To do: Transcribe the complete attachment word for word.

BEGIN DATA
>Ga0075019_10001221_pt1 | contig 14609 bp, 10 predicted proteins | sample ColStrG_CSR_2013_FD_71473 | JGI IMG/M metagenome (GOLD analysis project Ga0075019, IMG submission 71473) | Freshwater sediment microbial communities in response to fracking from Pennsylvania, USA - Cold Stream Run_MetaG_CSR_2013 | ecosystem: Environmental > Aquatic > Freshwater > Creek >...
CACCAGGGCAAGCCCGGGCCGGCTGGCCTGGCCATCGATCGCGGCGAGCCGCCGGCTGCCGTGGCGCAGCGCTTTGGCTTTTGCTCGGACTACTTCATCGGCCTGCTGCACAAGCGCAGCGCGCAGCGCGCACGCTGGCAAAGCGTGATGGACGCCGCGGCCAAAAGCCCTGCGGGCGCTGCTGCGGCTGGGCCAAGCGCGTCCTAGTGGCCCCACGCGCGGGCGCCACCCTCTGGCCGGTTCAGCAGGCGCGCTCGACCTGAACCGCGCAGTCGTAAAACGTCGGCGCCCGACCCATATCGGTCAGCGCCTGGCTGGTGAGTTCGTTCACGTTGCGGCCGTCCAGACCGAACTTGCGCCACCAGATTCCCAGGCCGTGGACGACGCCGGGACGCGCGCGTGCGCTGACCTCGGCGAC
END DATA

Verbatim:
>Ga0075019_10001221_pt1 | contig 14609 bp, 10 predicted proteins | sample ColStrG_CSR_2013_FD_71473 | JGI IMG/M metagenome (GOLD analysis project Ga0075019, IMG submission 71473) | Freshwater sediment microbial communities in response to fracking from Pennsylvania, USA - Cold Stream Run_MetaG_CSR_2013 | ecosystem: Environmental > Aquatic > Freshwater > Creek >...
CACCAGGGCAAGCCCGGGCCGGCTGGCCTGGCCATCGATCGCGGCGAGCCGCCGGCTGCCGTGGCGCAGCGCTTTGGCTTTTGCTCGGACTACTTCATCGGCCTGCTGCACAAGCGCAGCGCGCAGCGCGCACGCTGGCAAAGCGTGATGGACGCCGCGGCCAAAAGCCCTGCGGGCGCTGCTGCGGCTGGGCCAAGCGCGTCCTAGTGGCCCCACGCGCGGGCGCCACCCTCTGGCCGGTTCAGCAGGCGCGCTCGACCTGAACCGCGCAGTCGTAAAACGTCGGCGCCCGACCCATATCGGTCAGCGCCTGGCTGGTGAGTTCGTTCACGTTGCGGCCGTCCAGACCGAACTTGCGCCACCAGATTCCCAGGCCGTGGACGACGCCGGGACGCGCGCGTGCGCTGACCTCGGCGAC